+1 Recommend
0 collections
      • Record: found
      • Abstract: found
      • Article: not found

      A time tradeoff method for eliciting partner's quality of life due to patient's health states in prostate cancer.

      Medical Decision Making
      Aged, Caregivers, psychology, Cost of Illness, Cost-Benefit Analysis, Female, Humans, Male, Middle Aged, Models, Statistical, Prostatic Neoplasms, economics, nursing, Quality of Life, Questionnaires, Sexual Partners, Sickness Impact Profile, Time Factors

      Read this article at

          There is no author summary for this article yet. Authors can add summaries to their articles on ScienceOpen to make them more accessible to a non-specialist audience.


          Cost-effectiveness analyses may better reflect the full costs and benefits of medical interventions if they incorporate the effects of patients' health on their family members. To develop and apply a time tradeoff (TTO) technique to measure the impact of potential prostate cancer-related health states of the patients on the quality of life (QOL) of their partners. We developed modified TTO questions and applied them in a pilot study in which we asked the partner of the patient to tradeoff his or her own life in order to reduce the burden that he himself or she herself expects to experience if the patient developed one of the prostate cancer-related health states. We reviewed the theoretical justification for this question and carefully framed the question so as to reduce measurement error and also to avoid possible double counting with the effect on the partner's health. We collected data from 26 partners about their preferences for their own health, which is influenced by the patient's health condition. The mean QOL weights for the partners when the patients are the following states are healthy, 0.81; impotent, 0.66; incontinent, 0.68; have metastatic disease, 0.50; and dead, 0.28. Partners' responses varied by how close they felt to the patients. Low correlations between partners' and patients' QOL ratings (n = 15) suggest that the partners were not responding as proxies for the patient. A new TTO method is proposed to measure a partner's QOL due to a patient's health. Preliminary test results of validity were promising.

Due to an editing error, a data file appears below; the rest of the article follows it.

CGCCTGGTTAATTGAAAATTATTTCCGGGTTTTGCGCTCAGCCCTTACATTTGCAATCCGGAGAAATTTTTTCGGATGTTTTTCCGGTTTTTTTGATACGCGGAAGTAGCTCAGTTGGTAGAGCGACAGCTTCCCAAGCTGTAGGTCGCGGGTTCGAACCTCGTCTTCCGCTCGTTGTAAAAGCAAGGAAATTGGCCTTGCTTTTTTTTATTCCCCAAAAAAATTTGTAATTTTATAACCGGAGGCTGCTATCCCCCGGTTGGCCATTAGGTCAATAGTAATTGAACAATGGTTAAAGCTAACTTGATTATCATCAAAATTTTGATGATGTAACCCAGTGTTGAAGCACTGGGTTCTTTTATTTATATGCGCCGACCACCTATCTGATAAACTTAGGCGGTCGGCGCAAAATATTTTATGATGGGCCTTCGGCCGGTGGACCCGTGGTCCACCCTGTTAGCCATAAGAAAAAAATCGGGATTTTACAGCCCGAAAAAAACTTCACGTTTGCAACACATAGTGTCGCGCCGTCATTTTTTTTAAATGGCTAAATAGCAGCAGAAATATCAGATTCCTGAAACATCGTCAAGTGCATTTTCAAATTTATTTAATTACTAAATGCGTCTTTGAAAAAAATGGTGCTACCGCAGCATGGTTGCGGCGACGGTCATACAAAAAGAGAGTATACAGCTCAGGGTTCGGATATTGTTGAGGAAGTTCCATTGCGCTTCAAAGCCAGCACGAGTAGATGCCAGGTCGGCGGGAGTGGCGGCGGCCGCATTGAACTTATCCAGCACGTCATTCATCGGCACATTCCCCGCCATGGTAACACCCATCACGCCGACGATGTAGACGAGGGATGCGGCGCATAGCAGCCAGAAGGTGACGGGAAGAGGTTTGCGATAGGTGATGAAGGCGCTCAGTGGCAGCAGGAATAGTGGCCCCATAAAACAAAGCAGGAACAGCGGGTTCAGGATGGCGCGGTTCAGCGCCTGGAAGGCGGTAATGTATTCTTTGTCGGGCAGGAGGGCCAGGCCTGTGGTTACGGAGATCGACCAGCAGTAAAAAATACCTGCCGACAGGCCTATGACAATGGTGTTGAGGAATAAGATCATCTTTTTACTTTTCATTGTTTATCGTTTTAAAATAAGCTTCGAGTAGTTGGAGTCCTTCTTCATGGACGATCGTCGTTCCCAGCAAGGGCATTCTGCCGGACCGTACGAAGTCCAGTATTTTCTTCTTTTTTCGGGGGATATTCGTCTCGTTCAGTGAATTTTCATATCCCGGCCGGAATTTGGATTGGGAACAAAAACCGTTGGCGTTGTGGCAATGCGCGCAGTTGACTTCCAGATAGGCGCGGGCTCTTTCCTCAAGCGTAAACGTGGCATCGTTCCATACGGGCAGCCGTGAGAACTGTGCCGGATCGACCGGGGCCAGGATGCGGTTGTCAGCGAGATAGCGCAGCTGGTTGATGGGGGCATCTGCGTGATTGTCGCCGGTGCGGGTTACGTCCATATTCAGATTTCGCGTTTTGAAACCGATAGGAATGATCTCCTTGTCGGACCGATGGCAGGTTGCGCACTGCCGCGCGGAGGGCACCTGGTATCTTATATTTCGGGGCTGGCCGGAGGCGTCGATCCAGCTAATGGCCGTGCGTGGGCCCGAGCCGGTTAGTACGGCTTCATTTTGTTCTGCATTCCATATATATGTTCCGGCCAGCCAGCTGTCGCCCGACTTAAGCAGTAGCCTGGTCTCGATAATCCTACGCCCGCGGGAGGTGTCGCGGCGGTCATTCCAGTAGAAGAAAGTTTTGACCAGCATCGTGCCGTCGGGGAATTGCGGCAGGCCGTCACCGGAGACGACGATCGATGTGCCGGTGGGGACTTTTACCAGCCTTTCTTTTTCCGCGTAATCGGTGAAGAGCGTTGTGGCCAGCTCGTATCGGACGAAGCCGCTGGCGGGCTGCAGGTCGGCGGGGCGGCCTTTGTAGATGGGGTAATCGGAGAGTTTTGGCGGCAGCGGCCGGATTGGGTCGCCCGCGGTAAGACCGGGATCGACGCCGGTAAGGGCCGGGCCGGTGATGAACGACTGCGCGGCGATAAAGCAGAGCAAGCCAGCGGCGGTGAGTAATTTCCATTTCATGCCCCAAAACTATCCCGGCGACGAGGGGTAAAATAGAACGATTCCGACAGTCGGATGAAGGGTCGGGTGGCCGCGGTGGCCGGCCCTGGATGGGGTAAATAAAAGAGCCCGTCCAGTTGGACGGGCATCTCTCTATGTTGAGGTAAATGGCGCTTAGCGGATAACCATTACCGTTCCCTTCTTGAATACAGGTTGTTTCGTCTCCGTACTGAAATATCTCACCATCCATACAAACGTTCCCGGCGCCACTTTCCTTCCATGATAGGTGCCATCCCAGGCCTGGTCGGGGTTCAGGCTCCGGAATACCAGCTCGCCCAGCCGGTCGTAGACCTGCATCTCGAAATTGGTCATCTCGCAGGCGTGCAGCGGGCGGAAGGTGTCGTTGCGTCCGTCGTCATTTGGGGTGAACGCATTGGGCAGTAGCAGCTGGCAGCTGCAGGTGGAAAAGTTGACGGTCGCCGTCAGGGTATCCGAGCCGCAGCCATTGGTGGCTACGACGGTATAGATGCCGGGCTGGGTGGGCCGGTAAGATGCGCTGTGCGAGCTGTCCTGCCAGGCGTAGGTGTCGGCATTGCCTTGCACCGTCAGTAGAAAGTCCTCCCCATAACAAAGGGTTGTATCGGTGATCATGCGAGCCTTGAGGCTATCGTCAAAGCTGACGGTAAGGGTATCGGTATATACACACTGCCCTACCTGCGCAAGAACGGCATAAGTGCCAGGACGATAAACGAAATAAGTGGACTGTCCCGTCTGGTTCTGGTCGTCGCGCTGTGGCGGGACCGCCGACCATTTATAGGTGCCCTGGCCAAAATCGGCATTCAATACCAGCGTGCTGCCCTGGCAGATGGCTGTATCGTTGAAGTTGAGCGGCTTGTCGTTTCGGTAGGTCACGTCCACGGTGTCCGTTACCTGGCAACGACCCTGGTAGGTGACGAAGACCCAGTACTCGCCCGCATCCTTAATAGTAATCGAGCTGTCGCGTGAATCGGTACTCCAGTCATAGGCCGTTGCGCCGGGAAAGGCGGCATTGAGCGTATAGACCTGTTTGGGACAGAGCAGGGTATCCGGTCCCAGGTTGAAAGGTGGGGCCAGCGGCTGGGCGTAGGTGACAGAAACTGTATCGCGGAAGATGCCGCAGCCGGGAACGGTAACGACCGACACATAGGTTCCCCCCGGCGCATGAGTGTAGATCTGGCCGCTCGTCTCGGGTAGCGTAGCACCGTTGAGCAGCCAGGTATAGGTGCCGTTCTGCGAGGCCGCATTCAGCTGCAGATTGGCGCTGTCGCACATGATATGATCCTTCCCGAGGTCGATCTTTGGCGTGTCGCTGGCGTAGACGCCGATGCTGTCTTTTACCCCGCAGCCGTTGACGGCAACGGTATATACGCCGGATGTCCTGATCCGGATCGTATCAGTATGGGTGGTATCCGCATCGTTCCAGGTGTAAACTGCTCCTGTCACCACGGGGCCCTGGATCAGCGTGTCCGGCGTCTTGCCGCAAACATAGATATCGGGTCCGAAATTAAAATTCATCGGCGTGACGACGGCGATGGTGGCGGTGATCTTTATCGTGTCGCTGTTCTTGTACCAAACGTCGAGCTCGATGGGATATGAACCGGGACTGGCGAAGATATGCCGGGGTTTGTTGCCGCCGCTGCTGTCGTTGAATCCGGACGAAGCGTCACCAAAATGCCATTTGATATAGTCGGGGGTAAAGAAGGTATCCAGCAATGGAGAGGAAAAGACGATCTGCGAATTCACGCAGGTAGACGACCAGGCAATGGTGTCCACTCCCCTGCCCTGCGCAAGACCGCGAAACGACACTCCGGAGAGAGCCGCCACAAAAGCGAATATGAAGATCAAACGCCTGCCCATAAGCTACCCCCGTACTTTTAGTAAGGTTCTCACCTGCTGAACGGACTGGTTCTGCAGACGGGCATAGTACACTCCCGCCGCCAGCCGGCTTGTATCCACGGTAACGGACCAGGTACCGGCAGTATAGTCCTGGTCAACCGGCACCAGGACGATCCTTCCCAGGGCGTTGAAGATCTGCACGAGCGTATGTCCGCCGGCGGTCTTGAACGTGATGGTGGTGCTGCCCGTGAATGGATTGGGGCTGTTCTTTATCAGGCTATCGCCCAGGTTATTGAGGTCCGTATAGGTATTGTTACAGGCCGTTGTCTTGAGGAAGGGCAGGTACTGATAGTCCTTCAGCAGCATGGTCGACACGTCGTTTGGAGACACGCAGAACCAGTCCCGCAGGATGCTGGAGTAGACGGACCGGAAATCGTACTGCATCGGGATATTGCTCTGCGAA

Related collections

          Author and article information


          Comment on this article